Chester Lake – a hidden gem in the Canadian RockiesPosted: August 2, 2014
I found out about Chester Lake by walking with a local hiking group from Calgary, the Calgary Nature Lovers. You can reach their website here: http://www.meetup.com/Calgary-Nature-Lovers-Hiking-Meetup/ This was my second walk with them, and while not too strenuous for most people, I am still unfit enough that it made me sweat a bit. It can be found by driving west from Calgary on Highway 1 until you reach the intersection with Highway 40, running into Kananaskis country, beside the large and unattractive casino on Stoney land. Turning south, the drive is a good one, running past Barrier Lake (another good walk), and weaving between mountains on either side of the road. It is here, roughly opposite Mt Kidd, that I encountered a large female moose, standing still in a darkened roadcut. Thankfully car and moose went on their separate ways unharmed, driver forcibly educated about the kinds of wildlife to expect on rural roads. Rounding the base of Mt Kent, you take the Smith-Dorrien Spray Trail, twenty kilometers of gravel road. Along the way, you can see into glacial cirques such as the Black Prince, named for a World War 1 Royal Navy warship. Even in the last weekend of July, there was a sizeable snowfield in the cirque, that will probably last until the winter snows fall.
The view westward from the parking lot is seen below, showing Commonwealth Peak, Mt Birdwood, Snow Peak and Mt Burstall. Hidden behind Burstall is the evocatively named Whistling Rock Ridge. However, our trail today would take us to the north-east, climbing through forestry trails until we reached a plateau and a beautiful wild-plant and conifer meadow. From there, the trail wound easily along the flat, among streams and pools, to a green-blue lake, surrounded by large mountains on three sides.
The trail was well marked, and worked its way gradually up the side of Chester Creek, with tall trees providing some shade from the bright sun beating down. Thankfully, the walking group I was with had a good attitude towards pacing, and with lots of brief stops, we made our way to the plateau. As can be seen below, there was still a lot of snow higher up.
Once up on the plateau, we were surrounded by wild flowers. All of the usual Albertan suspects were here, and the smell of pine resin hung strongly in the air. It was truly a beautiful day to be outdoors. We had also been warned of the presence of a grizzly in the vicinity of the lake during the past two days. Bears are not stupid animals, and will tend to stay away from people, unless their young are threatened, or you do something stupid like leave food out where they can be drawn to it. When I was registering to buy my bear spray, a guy said to the people at MEC that he had been told he could spray it around his camp as some sort of barrier. NEVER do this. Bear spray is a strong extract of capsicum or pepper. If you spray it, bears will smell it from a long way away, and be drawn to investigate. You do not want this. Thankfully, on this day, no bears were to be seen anywhere.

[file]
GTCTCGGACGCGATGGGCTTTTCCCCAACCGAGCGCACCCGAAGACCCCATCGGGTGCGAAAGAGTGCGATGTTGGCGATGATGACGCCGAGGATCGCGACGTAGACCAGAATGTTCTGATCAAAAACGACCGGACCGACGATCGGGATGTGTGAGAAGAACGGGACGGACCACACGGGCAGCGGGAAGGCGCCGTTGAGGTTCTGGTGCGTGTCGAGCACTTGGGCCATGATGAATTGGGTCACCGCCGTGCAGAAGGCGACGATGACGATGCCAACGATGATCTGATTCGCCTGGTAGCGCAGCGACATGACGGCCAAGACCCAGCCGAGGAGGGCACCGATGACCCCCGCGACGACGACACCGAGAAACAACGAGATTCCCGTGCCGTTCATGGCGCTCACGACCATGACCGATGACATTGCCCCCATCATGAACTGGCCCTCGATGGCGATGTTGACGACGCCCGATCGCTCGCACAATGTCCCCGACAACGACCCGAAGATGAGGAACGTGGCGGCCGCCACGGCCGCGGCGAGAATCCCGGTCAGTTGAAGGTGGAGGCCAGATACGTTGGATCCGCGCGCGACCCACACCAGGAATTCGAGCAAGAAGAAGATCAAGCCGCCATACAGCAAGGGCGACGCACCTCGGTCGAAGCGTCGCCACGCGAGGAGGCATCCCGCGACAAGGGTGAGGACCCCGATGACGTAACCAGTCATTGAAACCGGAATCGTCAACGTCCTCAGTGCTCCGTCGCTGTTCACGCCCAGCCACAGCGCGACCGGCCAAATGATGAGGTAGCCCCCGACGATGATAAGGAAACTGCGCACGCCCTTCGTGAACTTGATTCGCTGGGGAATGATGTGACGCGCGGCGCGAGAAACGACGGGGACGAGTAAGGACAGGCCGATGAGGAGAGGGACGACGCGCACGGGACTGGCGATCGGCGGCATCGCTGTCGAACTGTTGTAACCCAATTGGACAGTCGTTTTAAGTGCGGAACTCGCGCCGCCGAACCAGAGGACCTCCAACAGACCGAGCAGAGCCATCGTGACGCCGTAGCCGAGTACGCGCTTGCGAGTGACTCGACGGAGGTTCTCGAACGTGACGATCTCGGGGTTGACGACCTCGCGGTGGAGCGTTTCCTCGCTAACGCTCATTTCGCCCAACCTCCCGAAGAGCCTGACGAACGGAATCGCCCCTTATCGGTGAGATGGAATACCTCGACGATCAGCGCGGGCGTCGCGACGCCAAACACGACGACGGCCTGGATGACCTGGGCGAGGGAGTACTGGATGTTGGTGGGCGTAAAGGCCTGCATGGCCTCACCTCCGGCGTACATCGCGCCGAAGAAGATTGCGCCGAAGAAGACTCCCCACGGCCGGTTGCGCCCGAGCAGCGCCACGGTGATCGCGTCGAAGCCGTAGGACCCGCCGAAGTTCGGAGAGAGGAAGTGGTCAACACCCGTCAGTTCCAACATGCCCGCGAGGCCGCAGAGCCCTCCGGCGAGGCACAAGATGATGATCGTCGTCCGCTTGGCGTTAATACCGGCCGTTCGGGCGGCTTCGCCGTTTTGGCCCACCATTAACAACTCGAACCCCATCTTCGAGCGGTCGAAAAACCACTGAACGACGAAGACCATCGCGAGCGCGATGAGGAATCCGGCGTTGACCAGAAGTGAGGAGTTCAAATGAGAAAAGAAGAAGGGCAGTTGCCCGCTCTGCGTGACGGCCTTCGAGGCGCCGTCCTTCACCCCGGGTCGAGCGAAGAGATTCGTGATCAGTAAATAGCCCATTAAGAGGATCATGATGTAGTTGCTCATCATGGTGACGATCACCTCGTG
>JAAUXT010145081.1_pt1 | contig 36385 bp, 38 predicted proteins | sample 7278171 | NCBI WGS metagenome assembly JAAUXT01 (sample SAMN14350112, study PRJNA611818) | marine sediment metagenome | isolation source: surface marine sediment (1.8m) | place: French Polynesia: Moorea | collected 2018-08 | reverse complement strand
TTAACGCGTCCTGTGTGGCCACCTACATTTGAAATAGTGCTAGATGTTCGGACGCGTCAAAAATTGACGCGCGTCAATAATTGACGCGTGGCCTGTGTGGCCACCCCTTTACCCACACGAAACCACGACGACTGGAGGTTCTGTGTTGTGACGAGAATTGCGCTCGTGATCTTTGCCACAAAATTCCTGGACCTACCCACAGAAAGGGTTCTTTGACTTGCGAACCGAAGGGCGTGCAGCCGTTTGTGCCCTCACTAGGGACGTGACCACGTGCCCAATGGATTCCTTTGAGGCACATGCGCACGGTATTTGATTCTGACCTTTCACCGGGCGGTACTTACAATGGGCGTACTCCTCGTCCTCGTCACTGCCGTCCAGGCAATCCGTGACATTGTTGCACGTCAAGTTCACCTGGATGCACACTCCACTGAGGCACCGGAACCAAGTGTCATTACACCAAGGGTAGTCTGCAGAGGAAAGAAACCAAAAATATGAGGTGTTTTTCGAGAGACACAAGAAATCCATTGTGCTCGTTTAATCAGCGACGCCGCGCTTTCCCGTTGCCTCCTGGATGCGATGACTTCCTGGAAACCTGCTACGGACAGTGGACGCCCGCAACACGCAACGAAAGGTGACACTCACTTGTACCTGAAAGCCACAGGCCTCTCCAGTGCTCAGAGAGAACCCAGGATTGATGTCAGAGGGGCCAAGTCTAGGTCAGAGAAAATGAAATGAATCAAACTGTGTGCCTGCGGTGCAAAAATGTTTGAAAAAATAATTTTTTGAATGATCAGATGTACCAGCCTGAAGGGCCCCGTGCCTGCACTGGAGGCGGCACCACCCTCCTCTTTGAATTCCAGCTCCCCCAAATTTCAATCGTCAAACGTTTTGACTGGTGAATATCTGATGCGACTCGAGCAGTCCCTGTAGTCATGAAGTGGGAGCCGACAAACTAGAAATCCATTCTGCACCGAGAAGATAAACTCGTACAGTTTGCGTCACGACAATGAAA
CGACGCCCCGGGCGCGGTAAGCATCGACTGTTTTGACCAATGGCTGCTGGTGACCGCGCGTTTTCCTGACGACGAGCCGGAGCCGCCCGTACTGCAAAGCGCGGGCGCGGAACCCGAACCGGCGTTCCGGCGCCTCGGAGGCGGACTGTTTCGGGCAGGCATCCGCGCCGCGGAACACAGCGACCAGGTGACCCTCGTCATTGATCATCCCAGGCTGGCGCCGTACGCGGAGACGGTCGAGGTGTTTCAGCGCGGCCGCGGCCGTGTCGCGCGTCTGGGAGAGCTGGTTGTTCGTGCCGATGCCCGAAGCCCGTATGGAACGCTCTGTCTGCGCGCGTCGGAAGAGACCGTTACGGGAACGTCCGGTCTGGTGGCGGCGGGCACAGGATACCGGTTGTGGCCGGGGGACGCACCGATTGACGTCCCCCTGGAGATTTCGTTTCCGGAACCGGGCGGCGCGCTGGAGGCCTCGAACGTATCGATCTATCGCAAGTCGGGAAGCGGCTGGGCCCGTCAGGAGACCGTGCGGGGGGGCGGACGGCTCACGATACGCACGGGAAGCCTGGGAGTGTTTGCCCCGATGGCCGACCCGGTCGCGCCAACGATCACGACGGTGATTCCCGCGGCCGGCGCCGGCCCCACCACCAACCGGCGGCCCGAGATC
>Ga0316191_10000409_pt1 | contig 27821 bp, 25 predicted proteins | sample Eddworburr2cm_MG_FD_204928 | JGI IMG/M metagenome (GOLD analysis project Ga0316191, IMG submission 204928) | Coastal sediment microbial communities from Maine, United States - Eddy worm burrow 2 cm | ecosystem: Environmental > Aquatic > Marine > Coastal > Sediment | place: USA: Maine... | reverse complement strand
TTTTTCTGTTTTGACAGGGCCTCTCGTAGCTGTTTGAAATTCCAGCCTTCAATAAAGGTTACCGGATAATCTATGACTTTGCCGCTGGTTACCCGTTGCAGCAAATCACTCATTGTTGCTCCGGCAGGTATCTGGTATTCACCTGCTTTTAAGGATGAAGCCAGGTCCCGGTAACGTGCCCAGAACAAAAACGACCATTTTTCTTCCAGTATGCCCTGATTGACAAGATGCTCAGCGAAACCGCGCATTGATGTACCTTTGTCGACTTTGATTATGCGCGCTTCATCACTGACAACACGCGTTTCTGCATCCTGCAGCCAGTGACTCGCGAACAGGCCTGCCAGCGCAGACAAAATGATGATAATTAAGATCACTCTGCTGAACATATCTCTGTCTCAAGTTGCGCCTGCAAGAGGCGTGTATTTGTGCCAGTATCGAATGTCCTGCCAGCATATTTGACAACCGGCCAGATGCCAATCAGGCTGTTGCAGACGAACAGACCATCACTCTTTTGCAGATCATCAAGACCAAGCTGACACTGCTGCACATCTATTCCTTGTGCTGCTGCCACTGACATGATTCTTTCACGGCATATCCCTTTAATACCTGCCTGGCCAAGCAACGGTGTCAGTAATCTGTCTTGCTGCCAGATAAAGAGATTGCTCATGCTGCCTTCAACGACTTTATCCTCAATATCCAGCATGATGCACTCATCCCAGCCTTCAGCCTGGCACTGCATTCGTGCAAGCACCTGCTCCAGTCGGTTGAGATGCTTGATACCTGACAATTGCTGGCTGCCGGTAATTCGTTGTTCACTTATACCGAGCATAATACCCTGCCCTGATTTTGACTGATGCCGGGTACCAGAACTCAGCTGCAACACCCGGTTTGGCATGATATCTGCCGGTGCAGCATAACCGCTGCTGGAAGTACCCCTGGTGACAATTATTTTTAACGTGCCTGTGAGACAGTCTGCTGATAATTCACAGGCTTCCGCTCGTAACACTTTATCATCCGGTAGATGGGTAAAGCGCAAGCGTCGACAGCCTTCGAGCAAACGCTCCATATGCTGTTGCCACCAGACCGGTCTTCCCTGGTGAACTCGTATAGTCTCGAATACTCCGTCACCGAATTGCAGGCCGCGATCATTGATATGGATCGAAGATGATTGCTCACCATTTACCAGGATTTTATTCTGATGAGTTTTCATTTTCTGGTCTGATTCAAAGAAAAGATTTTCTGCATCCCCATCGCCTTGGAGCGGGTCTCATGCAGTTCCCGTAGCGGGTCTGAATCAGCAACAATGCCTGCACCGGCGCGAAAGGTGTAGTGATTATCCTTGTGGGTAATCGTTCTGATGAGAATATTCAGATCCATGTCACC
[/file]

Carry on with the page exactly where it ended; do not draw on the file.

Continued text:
Mt Chester, like the Black Prince, was another Royal Navy warship from the First World War. Why so many peaks in the Canadian Rockies are so named isn’t clear to me, but one of the mountains on the west side of Chester, Galatea, is another one. Most of these ships had a nasty tendency to blow up, as the crews stored cordite in open corridors. This allowed explosions to flash down the length of the vessel, generally causing a catastrophic detonation. Needless to say, the Royal Navy eventually learned from these lessons, and designed ships that were less dangerous to their crews than the enemy.
Approaching the lake, the mountains begin to rear up. In the photo above, Mt Chester is on the right, shedding vast scree slopes of limestone and mudstone, which contain fossils. The Fortress is almost in the centre, and Gusty Peak is the large one just left of centre. Galatea lies just out of shot the the left. These rocks give a real sense of age. Folding is visible, and the major beds all dip away to the south-east. Imagine the force needed, and the immense time needed to apply it, in order to make these gigantic bands of rock bend and twist.
The meadow really was idyllic. This is all hidden from the road, and has to be earned by tramping up the trail. Well worth it, by my reckoning. By now, the lake was pretty close, and we saw deer crossing one of the gullies on the side of Mt Chester, high up above us. The rocks making up Mt Chester are different colours, and where they change, the scree slopes change colour from cream to grey quite markedly. The photo below shows the grey slopes, at the base of which fossils can be seen. To be clear, it is not permitted to remove anything from here, and the only thing you can collect is photographs.
The lake itself is clear, not very deep, and extremely cold. Swimming here would be a challenging proposition! It was clear enough to allow us to see brook trout rising towards the surface and take flies, with gills and fins moving gently. It was almost as if you had an aquarium right at your feet. Stupendous.
As I mentioned, the scree slopes below Mt Chester contain fossils. In this case, not bivalves, as I had thought, but according to a friend of mine, Dr Stan Stancliffe, who studied the things, brachiopods, Rhynchonelliformea to be exact. The picture below is pretty low resolution, but I didn’t have a proper camera to hand. Better examples are seen if you Google the scientific name above.
After making our way back around the lake, crossing the scree slopes, we retraced our route back along the meadow and worked our way down through the trees to our starting point. All in all, a diverting few hours, and a really beautiful little lake. I’ll definitely do this walk again, and bring a better camera next time!
Apologies for the picture-heavy post, but hey, people like pictures, right?